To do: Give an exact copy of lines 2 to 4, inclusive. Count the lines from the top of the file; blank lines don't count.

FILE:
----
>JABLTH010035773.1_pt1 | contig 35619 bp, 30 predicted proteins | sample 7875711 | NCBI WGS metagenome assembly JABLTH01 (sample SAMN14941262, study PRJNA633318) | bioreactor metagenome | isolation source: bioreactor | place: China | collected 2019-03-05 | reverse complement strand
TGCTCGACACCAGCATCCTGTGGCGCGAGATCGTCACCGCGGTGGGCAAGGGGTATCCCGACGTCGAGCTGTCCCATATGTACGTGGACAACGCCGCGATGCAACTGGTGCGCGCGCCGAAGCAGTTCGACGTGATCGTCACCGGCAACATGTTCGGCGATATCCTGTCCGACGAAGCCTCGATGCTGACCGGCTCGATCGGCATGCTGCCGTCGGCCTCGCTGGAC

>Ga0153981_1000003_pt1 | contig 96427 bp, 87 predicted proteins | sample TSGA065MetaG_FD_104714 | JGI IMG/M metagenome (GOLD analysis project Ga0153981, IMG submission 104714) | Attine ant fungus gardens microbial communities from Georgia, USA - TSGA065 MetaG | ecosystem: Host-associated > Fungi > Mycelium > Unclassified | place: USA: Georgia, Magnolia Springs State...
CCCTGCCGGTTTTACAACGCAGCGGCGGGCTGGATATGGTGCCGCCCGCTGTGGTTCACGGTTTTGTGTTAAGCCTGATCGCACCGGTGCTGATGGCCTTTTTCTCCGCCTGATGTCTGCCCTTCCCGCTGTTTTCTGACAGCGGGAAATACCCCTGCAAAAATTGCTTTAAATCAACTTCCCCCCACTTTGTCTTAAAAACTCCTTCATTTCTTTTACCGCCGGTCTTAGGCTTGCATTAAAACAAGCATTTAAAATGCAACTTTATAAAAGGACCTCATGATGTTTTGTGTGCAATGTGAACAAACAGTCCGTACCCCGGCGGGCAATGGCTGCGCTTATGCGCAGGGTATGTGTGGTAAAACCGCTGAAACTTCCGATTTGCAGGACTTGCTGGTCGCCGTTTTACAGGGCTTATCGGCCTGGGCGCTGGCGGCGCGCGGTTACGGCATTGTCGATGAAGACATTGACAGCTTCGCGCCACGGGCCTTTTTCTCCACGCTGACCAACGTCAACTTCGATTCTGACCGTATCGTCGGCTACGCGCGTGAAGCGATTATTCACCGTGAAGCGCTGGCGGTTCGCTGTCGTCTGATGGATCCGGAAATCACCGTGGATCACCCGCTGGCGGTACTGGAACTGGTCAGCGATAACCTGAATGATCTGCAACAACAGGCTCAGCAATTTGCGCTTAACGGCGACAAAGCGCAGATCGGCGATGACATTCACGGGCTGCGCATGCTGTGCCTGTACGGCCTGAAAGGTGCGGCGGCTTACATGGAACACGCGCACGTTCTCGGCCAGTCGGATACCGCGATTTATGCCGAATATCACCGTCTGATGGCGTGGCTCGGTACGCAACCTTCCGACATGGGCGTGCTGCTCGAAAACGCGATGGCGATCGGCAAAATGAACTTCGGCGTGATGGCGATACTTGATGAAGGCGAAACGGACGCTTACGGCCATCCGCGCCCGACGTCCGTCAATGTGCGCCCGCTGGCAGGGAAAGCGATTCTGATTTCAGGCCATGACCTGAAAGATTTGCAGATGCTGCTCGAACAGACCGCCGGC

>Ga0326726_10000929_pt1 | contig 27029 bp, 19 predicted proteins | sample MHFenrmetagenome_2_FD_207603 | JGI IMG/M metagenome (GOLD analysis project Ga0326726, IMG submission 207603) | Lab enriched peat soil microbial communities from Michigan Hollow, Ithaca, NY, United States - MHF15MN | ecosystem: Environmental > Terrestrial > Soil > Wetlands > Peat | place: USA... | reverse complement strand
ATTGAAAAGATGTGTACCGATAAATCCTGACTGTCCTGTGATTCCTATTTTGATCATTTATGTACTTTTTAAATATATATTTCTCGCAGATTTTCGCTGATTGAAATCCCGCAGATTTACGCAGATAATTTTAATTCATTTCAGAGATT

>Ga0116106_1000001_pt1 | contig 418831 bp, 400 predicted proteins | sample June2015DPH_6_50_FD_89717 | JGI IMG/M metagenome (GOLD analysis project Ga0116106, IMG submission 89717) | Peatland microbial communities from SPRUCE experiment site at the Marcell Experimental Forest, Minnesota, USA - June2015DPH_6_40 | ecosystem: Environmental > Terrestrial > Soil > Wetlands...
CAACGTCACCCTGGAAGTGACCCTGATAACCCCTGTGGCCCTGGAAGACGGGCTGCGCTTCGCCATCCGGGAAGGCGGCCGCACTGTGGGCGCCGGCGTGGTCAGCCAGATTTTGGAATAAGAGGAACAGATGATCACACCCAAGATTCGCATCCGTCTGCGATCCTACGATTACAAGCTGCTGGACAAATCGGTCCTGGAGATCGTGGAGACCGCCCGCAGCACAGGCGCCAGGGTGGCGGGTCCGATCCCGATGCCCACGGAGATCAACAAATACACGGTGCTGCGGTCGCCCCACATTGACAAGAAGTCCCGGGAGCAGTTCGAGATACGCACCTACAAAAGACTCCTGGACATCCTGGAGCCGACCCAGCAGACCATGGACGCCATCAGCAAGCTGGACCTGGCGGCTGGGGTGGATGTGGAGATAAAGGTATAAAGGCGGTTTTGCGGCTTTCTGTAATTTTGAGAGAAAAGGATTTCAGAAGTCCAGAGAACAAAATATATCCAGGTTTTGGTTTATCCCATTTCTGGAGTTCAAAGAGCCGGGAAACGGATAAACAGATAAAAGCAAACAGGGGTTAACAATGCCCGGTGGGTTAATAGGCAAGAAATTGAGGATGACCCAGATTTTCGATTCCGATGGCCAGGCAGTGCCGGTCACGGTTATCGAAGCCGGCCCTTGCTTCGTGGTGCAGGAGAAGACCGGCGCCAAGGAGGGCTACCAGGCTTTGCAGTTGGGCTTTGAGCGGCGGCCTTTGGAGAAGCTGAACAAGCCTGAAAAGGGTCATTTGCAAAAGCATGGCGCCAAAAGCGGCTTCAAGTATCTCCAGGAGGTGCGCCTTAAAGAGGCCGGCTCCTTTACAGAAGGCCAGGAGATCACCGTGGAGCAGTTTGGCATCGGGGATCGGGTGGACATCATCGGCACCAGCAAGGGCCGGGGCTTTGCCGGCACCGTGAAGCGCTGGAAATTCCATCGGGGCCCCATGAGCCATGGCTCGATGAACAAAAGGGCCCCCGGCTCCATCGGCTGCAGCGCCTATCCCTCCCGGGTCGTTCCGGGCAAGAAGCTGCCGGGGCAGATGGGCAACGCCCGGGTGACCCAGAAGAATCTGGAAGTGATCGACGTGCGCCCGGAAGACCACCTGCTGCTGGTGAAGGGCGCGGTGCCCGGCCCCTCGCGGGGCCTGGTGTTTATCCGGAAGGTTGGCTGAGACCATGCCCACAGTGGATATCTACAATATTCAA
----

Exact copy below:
TGCTCGACACCAGCATCCTGTGGCGCGAGATCGTCACCGCGGTGGGCAAGGGGTATCCCGACGTCGAGCTGTCCCATATGTACGTGGACAACGCCGCGATGCAACTGGTGCGCGCGCCGAAGCAGTTCGACGTGATCGTCACCGGCAACATGTTCGGCGATATCCTGTCCGACGAAGCCTCGATGCTGACCGGCTCGATCGGCATGCTGCCGTCGGCCTCGCTGGAC

>Ga0153981_1000003_pt1 | contig 96427 bp, 87 predicted proteins | sample TSGA065MetaG_FD_104714 | JGI IMG/M metagenome (GOLD analysis project Ga0153981, IMG submission 104714) | Attine ant fungus gardens microbial communities from Georgia, USA - TSGA065 MetaG | ecosystem: Host-associated > Fungi > Mycelium > Unclassified | place: USA: Georgia, Magnolia Springs State...
CCCTGCCGGTTTTACAACGCAGCGGCGGGCTGGATATGGTGCCGCCCGCTGTGGTTCACGGTTTTGTGTTAAGCCTGATCGCACCGGTGCTGATGGCCTTTTTCTCCGCCTGATGTCTGCCCTTCCCGCTGTTTTCTGACAGCGGGAAATACCCCTGCAAAAATTGCTTTAAATCAACTTCCCCCCACTTTGTCTTAAAAACTCCTTCATTTCTTTTACCGCCGGTCTTAGGCTTGCATTAAAACAAGCATTTAAAATGCAACTTTATAAAAGGACCTCATGATGTTTTGTGTGCAATGTGAACAAACAGTCCGTACCCCGGCGGGCAATGGCTGCGCTTATGCGCAGGGTATGTGTGGTAAAACCGCTGAAACTTCCGATTTGCAGGACTTGCTGGTCGCCGTTTTACAGGGCTTATCGGCCTGGGCGCTGGCGGCGCGCGGTTACGGCATTGTCGATGAAGACATTGACAGCTTCGCGCCACGGGCCTTTTTCTCCACGCTGACCAACGTCAACTTCGATTCTGACCGTATCGTCGGCTACGCGCGTGAAGCGATTATTCACCGTGAAGCGCTGGCGGTTCGCTGTCGTCTGATGGATCCGGAAATCACCGTGGATCACCCGCTGGCGGTACTGGAACTGGTCAGCGATAACCTGAATGATCTGCAACAACAGGCTCAGCAATTTGCGCTTAACGGCGACAAAGCGCAGATCGGCGATGACATTCACGGGCTGCGCATGCTGTGCCTGTACGGCCTGAAAGGTGCGGCGGCTTACATGGAACACGCGCACGTTCTCGGCCAGTCGGATACCGCGATTTATGCCGAATATCACCGTCTGATGGCGTGGCTCGGTACGCAACCTTCCGACATGGGCGTGCTGCTCGAAAACGCGATGGCGATCGGCAAAATGAACTTCGGCGTGATGGCGATACTTGATGAAGGCGAAACGGACGCTTACGGCCATCCGCGCCCGACGTCCGTCAATGTGCGCCCGCTGGCAGGGAAAGCGATTCTGATTTCAGGCCATGACCTGAAAGATTTGCAGATGCTGCTCGAACAGACCGCCGGC